6.4 years ago by
Walter and Eliza Hall Institute of Medical Research, Melbourne, Australia
The thing to understand is that terms like FDR and q-value were defined in specific ways by their original inventors but are used in more generic ways by later researchers who adapt, modify or use the ideas.
The term "false discovery rate (FDR)" was created by Benjamini and Hochberg in their 1995 paper. They gave a particular definition of what they meant by FDR. Their procedure accepted or rejected hypotheses, but did not produce adjusted p-values.
Benjamini and Yekutieli presented another more conservative algorithm to control the FDR in a 2001 paper. Same definition of FDR, but a different algorithm.
In 2002, I re-interpreted the Benjamini and Hochberg (BH) and Benjamini and Yekutieli (BY) procedures in terms of adjusted p-values. I implemented the resulting algorithms in the function p.adjust() in the stats package, and used them in the limma package, and this lead to the concept of an FDR adjusted p-value. The terminology used by the p.adjust() function and limma packages has lead people to refer to "BH adjusted p-values".
The adjusted p-value definition that you give is essentially the same as the BH adjusted p-value, except that you omitted the last step in the procedure. Your definition as it stands is not an increasing function of the original p-values.
In 2002, John Storey created a new definition of "false discovery rate". Storey's definition is based on Benjamini and Hochberg's original idea, but is mathematically a bit more flexible. John Storey also created the terminology "q-value" for a quantity that estimates his definition of FDR. He implemented q-value estimation procedures in an R package called qvalue.
Another important but often overlooked difference is the idea of FDR "estimation" vs FDR "control". The qvalue package attempts to give a more or less unbiased estimate of the FDR, so the true FDR is about equally likely to be greater or less in practice. The BH approach instead controls the expected FDR. It guarantees that the true FDR rate will be less than the specified rate on average if you do an exactly similar experiment over and over again. So the BH approach is slightly more conservative than qvalue. The BH properties hold regardless of the number of p-values, while qvalue is asymptotic, so the BH approach is more robust than qvalue when the number of hypotheses being tested isn't very large.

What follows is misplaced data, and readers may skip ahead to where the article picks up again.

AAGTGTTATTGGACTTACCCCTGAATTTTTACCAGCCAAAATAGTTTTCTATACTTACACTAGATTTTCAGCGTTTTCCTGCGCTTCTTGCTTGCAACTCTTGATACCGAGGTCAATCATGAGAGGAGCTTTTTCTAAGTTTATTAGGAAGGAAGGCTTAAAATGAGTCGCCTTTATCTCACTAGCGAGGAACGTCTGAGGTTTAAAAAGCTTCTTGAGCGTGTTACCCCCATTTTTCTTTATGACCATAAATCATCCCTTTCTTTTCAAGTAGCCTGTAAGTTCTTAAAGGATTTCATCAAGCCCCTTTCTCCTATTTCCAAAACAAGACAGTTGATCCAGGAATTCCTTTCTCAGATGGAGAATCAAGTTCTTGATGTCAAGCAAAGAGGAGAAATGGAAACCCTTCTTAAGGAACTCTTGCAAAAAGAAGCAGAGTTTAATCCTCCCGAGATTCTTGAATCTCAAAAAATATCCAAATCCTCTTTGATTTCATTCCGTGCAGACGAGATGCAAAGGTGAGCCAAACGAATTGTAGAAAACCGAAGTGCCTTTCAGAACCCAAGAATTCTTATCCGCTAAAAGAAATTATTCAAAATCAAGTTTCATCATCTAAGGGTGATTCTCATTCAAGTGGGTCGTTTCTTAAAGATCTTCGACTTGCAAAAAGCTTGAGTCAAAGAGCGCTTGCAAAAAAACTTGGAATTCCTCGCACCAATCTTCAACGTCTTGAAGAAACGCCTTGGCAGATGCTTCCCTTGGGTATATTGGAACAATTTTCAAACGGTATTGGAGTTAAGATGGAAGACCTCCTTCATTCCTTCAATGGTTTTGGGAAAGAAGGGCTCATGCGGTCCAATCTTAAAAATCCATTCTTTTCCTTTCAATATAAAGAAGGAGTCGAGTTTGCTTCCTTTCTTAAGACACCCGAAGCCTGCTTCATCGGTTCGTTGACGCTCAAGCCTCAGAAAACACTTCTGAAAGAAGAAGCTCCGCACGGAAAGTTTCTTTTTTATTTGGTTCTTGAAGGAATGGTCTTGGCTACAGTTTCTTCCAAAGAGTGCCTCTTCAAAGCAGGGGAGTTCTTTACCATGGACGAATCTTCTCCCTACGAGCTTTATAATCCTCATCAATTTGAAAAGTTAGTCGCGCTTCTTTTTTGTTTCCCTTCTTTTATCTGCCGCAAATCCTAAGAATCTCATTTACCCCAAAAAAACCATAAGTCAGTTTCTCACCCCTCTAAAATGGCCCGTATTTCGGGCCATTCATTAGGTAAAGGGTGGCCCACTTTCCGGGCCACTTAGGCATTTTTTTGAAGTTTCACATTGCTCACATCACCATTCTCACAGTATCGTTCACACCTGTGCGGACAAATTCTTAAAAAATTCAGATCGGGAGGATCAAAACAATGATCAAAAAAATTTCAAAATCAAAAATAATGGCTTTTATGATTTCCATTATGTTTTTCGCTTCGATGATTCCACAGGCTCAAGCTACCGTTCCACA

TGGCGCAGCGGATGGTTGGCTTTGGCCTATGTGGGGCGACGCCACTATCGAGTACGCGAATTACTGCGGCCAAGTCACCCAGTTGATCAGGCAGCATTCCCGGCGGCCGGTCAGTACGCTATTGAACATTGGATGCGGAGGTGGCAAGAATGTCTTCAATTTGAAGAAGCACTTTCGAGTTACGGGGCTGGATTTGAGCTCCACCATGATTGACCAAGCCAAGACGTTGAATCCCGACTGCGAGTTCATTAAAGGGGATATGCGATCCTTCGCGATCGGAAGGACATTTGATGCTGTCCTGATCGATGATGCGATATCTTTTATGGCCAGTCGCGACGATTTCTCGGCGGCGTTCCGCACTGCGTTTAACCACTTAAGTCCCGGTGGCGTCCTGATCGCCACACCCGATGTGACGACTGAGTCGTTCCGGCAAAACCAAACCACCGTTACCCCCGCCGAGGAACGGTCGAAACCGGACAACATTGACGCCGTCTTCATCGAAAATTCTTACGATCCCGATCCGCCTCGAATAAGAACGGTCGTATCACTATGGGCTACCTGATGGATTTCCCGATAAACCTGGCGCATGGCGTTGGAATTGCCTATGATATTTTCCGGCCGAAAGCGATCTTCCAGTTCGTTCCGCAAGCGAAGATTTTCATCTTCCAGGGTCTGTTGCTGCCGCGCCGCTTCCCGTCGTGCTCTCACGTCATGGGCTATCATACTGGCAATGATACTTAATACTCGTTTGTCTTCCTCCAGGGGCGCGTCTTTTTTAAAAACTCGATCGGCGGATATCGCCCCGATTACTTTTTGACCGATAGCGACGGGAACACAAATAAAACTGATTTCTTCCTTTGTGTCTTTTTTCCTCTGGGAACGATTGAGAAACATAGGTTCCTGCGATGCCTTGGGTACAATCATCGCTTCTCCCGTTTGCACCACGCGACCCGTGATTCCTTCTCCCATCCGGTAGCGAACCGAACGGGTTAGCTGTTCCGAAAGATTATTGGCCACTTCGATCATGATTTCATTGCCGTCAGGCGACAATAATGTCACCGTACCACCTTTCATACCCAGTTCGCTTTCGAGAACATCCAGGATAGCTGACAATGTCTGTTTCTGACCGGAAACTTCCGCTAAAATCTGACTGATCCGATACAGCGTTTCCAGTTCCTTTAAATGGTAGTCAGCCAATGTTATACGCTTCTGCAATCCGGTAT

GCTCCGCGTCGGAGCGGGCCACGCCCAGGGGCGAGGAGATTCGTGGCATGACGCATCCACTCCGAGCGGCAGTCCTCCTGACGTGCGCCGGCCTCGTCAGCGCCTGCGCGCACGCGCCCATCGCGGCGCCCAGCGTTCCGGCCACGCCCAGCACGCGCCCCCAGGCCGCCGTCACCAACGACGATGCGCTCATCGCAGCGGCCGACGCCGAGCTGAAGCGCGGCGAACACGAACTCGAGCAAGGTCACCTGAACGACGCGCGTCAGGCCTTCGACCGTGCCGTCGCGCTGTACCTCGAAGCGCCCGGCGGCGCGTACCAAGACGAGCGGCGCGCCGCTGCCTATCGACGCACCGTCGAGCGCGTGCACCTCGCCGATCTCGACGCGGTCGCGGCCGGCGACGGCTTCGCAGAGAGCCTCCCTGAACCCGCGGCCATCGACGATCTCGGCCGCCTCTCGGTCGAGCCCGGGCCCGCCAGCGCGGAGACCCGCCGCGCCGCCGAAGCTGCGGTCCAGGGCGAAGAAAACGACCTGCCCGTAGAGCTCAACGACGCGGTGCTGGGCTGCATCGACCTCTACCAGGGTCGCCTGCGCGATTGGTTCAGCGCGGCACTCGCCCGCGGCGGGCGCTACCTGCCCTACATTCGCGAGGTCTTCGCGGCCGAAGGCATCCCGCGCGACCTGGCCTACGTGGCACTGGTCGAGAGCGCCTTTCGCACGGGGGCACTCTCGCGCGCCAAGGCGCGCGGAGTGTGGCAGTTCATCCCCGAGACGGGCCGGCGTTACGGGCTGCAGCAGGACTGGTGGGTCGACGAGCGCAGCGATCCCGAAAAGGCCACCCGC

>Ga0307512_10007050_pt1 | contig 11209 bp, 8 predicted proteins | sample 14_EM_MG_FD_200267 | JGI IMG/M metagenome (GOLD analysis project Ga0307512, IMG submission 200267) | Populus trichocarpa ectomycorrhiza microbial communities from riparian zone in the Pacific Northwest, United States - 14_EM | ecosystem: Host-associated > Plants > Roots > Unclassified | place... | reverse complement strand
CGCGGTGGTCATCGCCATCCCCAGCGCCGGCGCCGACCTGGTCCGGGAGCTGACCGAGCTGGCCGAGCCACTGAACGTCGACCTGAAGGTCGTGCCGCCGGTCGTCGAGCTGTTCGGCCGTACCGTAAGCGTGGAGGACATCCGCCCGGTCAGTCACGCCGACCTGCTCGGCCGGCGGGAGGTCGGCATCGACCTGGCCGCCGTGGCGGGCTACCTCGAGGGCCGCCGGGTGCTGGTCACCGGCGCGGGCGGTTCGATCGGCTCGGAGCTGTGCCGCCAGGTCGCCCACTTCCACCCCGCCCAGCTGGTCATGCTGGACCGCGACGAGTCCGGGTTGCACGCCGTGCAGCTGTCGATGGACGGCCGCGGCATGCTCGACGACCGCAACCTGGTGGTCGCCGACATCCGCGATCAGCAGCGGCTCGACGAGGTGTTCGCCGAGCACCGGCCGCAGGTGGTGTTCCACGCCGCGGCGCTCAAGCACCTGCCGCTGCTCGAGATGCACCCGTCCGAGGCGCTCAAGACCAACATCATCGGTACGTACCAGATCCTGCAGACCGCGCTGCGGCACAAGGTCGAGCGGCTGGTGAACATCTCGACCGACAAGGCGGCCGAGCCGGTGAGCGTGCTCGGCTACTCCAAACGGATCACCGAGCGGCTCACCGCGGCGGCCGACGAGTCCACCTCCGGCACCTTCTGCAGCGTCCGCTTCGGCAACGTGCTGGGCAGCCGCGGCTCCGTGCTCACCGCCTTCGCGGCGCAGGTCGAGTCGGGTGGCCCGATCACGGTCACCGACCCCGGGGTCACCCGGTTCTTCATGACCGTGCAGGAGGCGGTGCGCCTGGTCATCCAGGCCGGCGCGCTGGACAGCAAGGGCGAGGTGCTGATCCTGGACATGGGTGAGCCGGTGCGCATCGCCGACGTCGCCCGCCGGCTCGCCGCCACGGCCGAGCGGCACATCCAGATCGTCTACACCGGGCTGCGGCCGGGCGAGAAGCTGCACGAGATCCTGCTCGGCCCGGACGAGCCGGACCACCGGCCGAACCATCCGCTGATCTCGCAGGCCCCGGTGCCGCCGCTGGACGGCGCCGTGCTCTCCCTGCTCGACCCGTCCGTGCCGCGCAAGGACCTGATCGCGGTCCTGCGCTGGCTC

So, strictly speaking, the q-value and the FDR adjusted p-value are similar but not quite the same. However the terms q-value and FDR adjusted p-value are often used generically by the Bioconductor community to refer to any quantity that controls or estimates any definition of the FDR. In this general sense the terms are synonyms.
The lesson to draw from this is that different methods and different packages are trying to do slighty different things and give slightly different results, and you should always cite the specific software and method that you have used.